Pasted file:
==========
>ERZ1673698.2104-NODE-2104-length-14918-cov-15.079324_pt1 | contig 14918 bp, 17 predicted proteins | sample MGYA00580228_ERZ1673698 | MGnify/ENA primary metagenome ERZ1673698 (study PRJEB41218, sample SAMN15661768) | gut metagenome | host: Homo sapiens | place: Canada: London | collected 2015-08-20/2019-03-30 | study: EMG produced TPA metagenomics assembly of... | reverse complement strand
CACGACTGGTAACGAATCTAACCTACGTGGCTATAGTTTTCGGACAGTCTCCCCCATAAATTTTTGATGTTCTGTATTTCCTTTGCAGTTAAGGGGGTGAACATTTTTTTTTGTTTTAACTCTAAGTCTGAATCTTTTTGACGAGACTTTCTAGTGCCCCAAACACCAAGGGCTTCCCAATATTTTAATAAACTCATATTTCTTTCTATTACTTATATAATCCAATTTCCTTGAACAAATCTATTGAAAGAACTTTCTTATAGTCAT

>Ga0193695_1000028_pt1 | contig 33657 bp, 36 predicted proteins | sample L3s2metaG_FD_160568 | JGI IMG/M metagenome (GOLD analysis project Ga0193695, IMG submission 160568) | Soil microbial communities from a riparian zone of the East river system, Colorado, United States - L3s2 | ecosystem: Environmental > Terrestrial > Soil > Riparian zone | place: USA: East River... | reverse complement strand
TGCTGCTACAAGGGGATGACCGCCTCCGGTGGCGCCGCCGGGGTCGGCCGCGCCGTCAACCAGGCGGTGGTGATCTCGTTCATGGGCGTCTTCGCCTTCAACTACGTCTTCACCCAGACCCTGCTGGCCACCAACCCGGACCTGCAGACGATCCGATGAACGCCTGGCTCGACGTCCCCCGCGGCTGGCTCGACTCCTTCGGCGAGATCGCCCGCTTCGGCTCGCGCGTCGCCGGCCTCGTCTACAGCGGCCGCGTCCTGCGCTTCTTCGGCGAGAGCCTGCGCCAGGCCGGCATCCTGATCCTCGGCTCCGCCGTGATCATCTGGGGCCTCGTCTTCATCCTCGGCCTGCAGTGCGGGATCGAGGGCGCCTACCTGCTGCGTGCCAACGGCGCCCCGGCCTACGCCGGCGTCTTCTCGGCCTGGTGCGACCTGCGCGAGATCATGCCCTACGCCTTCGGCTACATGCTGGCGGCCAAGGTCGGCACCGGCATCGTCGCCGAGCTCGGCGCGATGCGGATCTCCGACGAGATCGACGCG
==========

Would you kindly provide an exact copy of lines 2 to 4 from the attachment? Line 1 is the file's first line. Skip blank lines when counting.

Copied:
CACGACTGGTAACGAATCTAACCTACGTGGCTATAGTTTTCGGACAGTCTCCCCCATAAATTTTTGATGTTCTGTATTTCCTTTGCAGTTAAGGGGGTGAACATTTTTTTTTGTTTTAACTCTAAGTCTGAATCTTTTTGACGAGACTTTCTAGTGCCCCAAACACCAAGGGCTTCCCAATATTTTAATAAACTCATATTTCTTTCTATTACTTATATAATCCAATTTCCTTGAACAAATCTATTGAAAGAACTTTCTTATAGTCAT

>Ga0193695_1000028_pt1 | contig 33657 bp, 36 predicted proteins | sample L3s2metaG_FD_160568 | JGI IMG/M metagenome (GOLD analysis project Ga0193695, IMG submission 160568) | Soil microbial communities from a riparian zone of the East river system, Colorado, United States - L3s2 | ecosystem: Environmental > Terrestrial > Soil > Riparian zone | place: USA: East River... | reverse complement strand
TGCTGCTACAAGGGGATGACCGCCTCCGGTGGCGCCGCCGGGGTCGGCCGCGCCGTCAACCAGGCGGTGGTGATCTCGTTCATGGGCGTCTTCGCCTTCAACTACGTCTTCACCCAGACCCTGCTGGCCACCAACCCGGACCTGCAGACGATCCGATGAACGCCTGGCTCGACGTCCCCCGCGGCTGGCTCGACTCCTTCGGCGAGATCGCCCGCTTCGGCTCGCGCGTCGCCGGCCTCGTCTACAGCGGCCGCGTCCTGCGCTTCTTCGGCGAGAGCCTGCGCCAGGCCGGCATCCTGATCCTCGGCTCCGCCGTGATCATCTGGGGCCTCGTCTTCATCCTCGGCCTGCAGTGCGGGATCGAGGGCGCCTACCTGCTGCGTGCCAACGGCGCCCCGGCCTACGCCGGCGTCTTCTCGGCCTGGTGCGACCTGCGCGAGATCATGCCCTACGCCTTCGGCTACATGCTGGCGGCCAAGGTCGGCACCGGCATCGTCGCCGAGCTCGGCGCGATGCGGATCTCCGACGAGATCGACGCG